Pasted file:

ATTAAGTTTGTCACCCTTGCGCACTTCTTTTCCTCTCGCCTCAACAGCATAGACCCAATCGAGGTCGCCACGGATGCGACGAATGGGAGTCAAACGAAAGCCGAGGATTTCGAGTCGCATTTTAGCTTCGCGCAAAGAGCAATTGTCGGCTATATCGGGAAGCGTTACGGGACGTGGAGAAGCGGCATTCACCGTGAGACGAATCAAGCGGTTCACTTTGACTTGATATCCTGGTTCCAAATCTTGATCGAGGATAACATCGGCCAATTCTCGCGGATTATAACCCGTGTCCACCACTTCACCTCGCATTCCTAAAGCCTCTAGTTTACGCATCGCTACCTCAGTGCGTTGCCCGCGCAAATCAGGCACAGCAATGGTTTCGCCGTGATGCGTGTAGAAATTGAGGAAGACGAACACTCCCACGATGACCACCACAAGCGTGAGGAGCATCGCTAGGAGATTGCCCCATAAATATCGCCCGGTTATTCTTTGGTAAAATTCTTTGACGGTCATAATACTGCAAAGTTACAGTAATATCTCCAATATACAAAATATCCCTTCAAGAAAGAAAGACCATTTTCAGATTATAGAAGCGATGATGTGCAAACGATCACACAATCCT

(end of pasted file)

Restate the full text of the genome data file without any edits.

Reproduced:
ATTAAGTTTGTCACCCTTGCGCACTTCTTTTCCTCTCGCCTCAACAGCATAGACCCAATCGAGGTCGCCACGGATGCGACGAATGGGAGTCAAACGAAAGCCGAGGATTTCGAGTCGCATTTTAGCTTCGCGCAAAGAGCAATTGTCGGCTATATCGGGAAGCGTTACGGGACGTGGAGAAGCGGCATTCACCGTGAGACGAATCAAGCGGTTCACTTTGACTTGATATCCTGGTTCCAAATCTTGATCGAGGATAACATCGGCCAATTCTCGCGGATTATAACCCGTGTCCACCACTTCACCTCGCATTCCTAAAGCCTCTAGTTTACGCATCGCTACCTCAGTGCGTTGCCCGCGCAAATCAGGCACAGCAATGGTTTCGCCGTGATGCGTGTAGAAATTGAGGAAGACGAACACTCCCACGATGACCACCACAAGCGTGAGGAGCATCGCTAGGAGATTGCCCCATAAATATCGCCCGGTTATTCTTTGGTAAAATTCTTTGACGGTCATAATACTGCAAAGTTACAGTAATATCTCCAATATACAAAATATCCCTTCAAGAAAGAAAGACCATTTTCAGATTATAGAAGCGATGATGTGCAAACGATCACACAATCCT